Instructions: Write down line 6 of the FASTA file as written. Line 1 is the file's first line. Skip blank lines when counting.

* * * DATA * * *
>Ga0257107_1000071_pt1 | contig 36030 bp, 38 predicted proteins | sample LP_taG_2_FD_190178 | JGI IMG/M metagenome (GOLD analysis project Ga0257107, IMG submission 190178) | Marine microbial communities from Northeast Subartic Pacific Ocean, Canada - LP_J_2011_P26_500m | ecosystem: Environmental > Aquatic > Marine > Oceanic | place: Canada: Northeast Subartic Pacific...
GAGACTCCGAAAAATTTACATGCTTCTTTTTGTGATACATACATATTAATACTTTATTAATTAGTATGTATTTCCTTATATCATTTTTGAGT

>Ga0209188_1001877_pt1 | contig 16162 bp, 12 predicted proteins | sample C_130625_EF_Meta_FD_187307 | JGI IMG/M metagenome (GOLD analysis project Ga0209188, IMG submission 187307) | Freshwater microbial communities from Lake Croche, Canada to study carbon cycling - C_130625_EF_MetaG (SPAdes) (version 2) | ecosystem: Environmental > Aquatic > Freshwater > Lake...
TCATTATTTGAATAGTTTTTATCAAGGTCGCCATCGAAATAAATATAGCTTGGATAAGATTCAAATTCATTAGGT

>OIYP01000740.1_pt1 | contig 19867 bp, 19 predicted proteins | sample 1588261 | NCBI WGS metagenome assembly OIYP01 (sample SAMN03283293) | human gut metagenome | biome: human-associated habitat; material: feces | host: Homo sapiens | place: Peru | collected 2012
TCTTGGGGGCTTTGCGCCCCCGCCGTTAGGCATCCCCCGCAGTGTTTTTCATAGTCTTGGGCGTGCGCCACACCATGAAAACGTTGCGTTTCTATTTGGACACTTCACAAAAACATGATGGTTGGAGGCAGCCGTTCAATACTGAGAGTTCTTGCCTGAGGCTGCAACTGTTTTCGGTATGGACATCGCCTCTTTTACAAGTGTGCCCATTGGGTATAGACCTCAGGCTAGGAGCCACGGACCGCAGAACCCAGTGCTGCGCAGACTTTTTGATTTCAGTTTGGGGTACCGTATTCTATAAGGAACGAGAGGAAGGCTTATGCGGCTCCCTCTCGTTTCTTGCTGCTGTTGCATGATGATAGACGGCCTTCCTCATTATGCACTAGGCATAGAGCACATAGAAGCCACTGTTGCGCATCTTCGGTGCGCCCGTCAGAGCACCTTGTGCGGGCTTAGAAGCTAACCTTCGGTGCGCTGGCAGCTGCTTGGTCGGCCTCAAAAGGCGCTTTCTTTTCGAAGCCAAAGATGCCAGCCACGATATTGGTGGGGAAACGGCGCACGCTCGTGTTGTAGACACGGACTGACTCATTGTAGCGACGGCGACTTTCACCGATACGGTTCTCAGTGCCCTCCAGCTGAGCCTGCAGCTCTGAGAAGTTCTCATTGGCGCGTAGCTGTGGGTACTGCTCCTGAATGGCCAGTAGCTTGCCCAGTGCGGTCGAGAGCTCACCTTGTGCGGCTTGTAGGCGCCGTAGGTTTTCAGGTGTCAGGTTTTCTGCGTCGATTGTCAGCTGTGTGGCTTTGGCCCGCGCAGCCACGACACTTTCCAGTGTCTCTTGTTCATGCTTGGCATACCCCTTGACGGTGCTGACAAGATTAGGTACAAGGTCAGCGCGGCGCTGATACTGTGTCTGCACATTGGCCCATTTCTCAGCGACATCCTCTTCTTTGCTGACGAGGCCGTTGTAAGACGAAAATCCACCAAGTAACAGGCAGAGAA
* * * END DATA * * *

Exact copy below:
TCTTGGGGGCTTTGCGCCCCCGCCGTTAGGCATCCCCCGCAGTGTTTTTCATAGTCTTGGGCGTGCGCCACACCATGAAAACGTTGCGTTTCTATTTGGACACTTCACAAAAACATGATGGTTGGAGGCAGCCGTTCAATACTGAGAGTTCTTGCCTGAGGCTGCAACTGTTTTCGGTATGGACATCGCCTCTTTTACAAGTGTGCCCATTGGGTATAGACCTCAGGCTAGGAGCCACGGACCGCAGAACCCAGTGCTGCGCAGACTTTTTGATTTCAGTTTGGGGTACCGTATTCTATAAGGAACGAGAGGAAGGCTTATGCGGCTCCCTCTCGTTTCTTGCTGCTGTTGCATGATGATAGACGGCCTTCCTCATTATGCACTAGGCATAGAGCACATAGAAGCCACTGTTGCGCATCTTCGGTGCGCCCGTCAGAGCACCTTGTGCGGGCTTAGAAGCTAACCTTCGGTGCGCTGGCAGCTGCTTGGTCGGCCTCAAAAGGCGCTTTCTTTTCGAAGCCAAAGATGCCAGCCACGATATTGGTGGGGAAACGGCGCACGCTCGTGTTGTAGACACGGACTGACTCATTGTAGCGACGGCGACTTTCACCGATACGGTTCTCAGTGCCCTCCAGCTGAGCCTGCAGCTCTGAGAAGTTCTCATTGGCGCGTAGCTGTGGGTACTGCTCCTGAATGGCCAGTAGCTTGCCCAGTGCGGTCGAGAGCTCACCTTGTGCGGCTTGTAGGCGCCGTAGGTTTTCAGGTGTCAGGTTTTCTGCGTCGATTGTCAGCTGTGTGGCTTTGGCCCGCGCAGCCACGACACTTTCCAGTGTCTCTTGTTCATGCTTGGCATACCCCTTGACGGTGCTGACAAGATTAGGTACAAGGTCAGCGCGGCGCTGATACTGTGTCTGCACATTGGCCCATTTCTCAGCGACATCCTCTTCTTTGCTGACGAGGCCGTTGTAAGACGAAAATCCACCAAGTAACAGGCAGAGAA